A Matter of Horizons

“Would you tell me, please, which way I ought to go from here?”
“That depends a good deal on where you want to get to,” said the Cat.
“I don’t much care where–” said Alice.
“Then it doesn’t matter which way you go,” said the Cat.
“–so long as I get SOMEWHERE,” Alice added as an explanation.
“Oh, you’re sure to do that,” said the Cat, “if you only walk long enough.”

Alice in Wonderland. Lewis Carroll

It seems to me this quote reflects where many people are right now. Waiting to be told what the future is so that they can go there. The problem of course is that we just don’t know. And that’s fine.

I was talking with Steve Done yesterday around how we saw people’s reactons to the current situation, and he compared to the idea of finite and infinite games, and the work of James Carse and Simon Sinek.

What does it take we wondered for a perfectly reasonable, rational, social person to turn into a shelf clearing, toilet roll hogging monster? Or someone with a balanced long term portfolio to panic sell?

The games we play

The world of most work is built around finite game thinking. Timeframes, scores, winners and losers, competition.

At the same time, the mindset of our best leaders is built on infinite game thinking – decades out, focused on creating something lasting.

Infinite game leaders recognise two things; firstly that this will pass. It is a shock to the system, but the vast majority of us will survive it. According to the ONS, roughly 75,000 of us die each year from respiratory diseases, out of the half million or so in total, so whilst Covid-19 will clearly have an impact, we need to get it into perspective.

Coronavirus is an existential threat to finite game mindsets – whether that is from a personal, or business perspective. From a longer term view, it’s a blip. We will get past it.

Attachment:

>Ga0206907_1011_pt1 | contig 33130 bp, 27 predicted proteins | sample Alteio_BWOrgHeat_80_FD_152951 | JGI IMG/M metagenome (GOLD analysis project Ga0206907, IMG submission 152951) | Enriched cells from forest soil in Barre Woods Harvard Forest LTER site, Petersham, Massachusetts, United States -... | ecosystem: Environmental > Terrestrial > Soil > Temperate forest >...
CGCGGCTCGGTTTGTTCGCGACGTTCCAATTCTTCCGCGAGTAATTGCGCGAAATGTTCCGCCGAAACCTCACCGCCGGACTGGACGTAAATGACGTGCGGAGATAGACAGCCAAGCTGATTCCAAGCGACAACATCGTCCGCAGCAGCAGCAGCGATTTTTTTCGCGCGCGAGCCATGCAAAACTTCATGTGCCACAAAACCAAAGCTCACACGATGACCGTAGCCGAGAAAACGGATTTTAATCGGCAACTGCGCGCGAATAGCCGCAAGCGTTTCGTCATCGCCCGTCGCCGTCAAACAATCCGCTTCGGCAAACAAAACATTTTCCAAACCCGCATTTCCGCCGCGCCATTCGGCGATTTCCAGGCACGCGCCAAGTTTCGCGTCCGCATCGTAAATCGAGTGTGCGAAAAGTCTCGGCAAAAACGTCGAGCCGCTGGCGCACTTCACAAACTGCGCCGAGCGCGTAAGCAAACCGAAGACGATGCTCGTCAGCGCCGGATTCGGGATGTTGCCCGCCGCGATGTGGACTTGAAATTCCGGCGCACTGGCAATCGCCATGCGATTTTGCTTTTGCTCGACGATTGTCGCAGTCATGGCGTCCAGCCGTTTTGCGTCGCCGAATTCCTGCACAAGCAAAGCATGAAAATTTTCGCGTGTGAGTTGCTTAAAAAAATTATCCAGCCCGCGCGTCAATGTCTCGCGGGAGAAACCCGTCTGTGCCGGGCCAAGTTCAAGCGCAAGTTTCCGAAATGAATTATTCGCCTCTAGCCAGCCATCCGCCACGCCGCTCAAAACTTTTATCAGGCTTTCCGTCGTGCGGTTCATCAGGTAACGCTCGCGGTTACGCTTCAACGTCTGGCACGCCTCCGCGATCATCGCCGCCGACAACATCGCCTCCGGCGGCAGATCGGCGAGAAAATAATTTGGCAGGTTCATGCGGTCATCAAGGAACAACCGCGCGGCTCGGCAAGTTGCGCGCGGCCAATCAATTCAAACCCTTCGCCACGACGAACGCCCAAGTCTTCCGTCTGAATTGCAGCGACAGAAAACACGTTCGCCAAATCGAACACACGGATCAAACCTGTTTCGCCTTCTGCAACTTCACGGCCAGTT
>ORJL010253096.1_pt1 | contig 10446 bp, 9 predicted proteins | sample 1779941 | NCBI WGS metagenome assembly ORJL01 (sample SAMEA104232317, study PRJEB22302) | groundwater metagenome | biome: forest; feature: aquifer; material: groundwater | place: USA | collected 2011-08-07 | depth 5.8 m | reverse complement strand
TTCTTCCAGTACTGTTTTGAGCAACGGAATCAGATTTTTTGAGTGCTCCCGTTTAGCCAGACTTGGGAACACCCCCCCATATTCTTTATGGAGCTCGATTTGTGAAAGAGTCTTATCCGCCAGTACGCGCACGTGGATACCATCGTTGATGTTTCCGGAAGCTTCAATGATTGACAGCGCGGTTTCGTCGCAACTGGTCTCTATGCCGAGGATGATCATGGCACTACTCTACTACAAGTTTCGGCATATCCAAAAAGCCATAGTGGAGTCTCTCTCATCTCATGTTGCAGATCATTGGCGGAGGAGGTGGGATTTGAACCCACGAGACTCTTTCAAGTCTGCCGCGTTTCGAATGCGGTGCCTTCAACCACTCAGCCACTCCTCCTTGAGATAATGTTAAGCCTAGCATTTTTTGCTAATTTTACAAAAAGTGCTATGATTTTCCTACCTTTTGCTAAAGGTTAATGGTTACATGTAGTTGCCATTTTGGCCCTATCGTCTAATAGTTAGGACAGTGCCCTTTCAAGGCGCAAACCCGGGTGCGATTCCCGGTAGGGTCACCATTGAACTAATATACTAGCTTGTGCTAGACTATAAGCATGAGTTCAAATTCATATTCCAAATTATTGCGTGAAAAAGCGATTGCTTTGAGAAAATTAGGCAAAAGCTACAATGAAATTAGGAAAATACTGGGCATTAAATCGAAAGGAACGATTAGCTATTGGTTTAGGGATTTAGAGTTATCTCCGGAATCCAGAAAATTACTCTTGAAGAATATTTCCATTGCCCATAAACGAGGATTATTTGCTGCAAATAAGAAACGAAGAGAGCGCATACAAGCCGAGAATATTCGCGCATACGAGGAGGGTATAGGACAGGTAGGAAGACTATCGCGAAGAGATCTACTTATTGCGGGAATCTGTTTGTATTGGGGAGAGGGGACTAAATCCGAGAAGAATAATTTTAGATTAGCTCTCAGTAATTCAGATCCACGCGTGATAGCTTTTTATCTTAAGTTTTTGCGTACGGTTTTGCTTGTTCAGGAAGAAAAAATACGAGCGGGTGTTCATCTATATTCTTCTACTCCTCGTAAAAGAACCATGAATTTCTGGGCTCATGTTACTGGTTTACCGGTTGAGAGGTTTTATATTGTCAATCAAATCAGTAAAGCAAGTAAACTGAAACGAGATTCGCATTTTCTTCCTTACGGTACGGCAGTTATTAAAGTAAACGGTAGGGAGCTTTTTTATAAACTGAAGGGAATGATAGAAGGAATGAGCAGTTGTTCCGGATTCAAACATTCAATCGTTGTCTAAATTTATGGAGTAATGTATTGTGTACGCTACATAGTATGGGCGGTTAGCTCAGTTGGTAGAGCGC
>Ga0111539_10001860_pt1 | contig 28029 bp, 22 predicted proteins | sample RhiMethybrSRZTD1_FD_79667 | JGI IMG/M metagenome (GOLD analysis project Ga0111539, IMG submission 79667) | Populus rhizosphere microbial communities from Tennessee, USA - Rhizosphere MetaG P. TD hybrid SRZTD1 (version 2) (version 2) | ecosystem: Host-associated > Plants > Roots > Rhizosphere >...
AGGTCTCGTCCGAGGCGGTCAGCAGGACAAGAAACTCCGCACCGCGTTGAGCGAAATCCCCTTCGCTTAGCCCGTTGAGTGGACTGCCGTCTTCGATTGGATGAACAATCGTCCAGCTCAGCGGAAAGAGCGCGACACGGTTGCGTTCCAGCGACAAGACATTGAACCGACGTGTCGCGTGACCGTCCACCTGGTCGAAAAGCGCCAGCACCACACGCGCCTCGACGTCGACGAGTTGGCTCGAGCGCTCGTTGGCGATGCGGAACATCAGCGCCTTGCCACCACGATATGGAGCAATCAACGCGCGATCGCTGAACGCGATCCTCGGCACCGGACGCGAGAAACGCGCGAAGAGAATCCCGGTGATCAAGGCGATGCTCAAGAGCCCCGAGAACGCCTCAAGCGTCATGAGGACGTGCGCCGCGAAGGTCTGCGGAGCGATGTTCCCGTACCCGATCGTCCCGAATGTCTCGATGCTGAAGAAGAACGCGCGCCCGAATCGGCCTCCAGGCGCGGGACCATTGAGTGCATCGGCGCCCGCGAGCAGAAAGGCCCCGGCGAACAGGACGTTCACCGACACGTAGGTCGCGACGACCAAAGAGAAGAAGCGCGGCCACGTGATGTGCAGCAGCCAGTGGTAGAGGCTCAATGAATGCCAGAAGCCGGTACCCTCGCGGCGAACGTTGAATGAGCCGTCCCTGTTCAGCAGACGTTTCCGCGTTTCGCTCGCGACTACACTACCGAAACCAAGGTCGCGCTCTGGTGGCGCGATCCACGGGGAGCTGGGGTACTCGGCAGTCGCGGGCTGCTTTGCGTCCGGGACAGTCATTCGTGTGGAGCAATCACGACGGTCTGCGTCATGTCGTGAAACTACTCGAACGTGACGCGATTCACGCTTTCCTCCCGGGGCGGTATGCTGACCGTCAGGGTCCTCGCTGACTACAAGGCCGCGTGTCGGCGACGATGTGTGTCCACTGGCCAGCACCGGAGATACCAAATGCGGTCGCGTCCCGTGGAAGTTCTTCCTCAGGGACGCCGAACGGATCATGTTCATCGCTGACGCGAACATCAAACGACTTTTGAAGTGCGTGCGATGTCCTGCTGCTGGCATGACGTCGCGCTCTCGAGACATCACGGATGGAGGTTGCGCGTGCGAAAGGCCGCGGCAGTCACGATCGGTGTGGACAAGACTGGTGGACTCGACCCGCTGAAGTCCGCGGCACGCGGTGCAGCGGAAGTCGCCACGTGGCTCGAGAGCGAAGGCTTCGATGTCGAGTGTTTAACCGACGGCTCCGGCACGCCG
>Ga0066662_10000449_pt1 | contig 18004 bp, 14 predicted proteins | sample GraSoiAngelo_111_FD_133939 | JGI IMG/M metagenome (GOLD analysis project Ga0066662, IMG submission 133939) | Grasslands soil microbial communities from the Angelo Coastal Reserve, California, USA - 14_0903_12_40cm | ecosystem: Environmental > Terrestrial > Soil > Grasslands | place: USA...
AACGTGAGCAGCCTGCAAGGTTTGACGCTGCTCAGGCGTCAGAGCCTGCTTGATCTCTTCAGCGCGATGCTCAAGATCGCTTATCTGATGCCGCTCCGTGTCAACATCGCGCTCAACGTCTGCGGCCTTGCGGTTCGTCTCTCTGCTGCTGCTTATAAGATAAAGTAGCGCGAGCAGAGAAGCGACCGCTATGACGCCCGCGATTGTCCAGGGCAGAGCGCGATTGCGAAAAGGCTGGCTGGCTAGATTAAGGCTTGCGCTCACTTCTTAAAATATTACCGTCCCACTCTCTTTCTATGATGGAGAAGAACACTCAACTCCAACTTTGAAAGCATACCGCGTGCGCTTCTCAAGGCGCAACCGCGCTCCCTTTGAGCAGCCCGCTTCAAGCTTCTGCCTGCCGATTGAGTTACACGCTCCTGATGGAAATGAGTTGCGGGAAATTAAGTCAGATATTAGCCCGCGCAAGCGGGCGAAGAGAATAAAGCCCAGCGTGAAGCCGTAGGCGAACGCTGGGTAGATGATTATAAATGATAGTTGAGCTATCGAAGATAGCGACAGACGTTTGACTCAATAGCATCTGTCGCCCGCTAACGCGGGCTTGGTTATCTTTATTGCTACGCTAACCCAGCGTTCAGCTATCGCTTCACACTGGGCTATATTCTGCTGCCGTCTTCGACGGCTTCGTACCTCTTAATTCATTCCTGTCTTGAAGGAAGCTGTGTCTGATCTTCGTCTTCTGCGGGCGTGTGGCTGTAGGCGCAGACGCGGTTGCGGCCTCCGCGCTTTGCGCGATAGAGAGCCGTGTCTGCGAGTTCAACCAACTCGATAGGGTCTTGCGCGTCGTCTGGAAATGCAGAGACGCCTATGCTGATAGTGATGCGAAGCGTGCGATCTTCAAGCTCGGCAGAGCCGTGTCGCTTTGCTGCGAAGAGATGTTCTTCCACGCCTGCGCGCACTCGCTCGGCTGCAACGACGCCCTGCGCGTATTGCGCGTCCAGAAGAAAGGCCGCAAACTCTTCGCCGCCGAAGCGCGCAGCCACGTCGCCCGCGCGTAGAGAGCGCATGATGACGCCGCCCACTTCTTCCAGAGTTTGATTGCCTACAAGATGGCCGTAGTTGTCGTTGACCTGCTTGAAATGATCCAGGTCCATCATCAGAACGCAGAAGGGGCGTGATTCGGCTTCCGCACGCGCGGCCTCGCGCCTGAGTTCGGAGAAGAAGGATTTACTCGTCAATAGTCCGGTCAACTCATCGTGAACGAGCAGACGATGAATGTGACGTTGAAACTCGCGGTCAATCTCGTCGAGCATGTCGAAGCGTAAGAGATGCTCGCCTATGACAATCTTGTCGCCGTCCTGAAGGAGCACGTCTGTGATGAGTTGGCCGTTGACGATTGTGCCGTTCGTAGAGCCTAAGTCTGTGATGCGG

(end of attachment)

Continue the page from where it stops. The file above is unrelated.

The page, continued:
Our horizons determine our reactions. If our entire raison d’etre is based on this years results, we have a problem. If however, like the Native American peoples we regard ourselves as the fourth of seven generations – shaped by the three generations preceding us, and shaping the three that follow us – our perspective changes. Covid -19 will not determine the destiny of my great grandchildren, should I be fortunate to have any.

On the other hand, climate change might, or how we handle the integration of AI into our decision making processes. Through this lens, the problem changes, and my concerns move away from short term competition and the drive to win, to how we support each other to ensure we get to play another game.

A New Game?

Maybe, just maybe Covid-19 is both signal and opportunity. We have been given a wake up call, and an opportunity to reflect on where we’re heading if we stay as we are.

We can either see this next few months as a looming disaster, or a time out in order that we can look upwards and outwards, not inwards.

At an individual level:

  • What time horizon do you have?
  • Why have you chosen that?
  • How would you explain your job to your grandchildren so that they are grateful to you for it?

Over the next few months, alongside the necessary work to get through, we need to reflect on this and decide, once we’ve survived this episode, why we’ve survived it.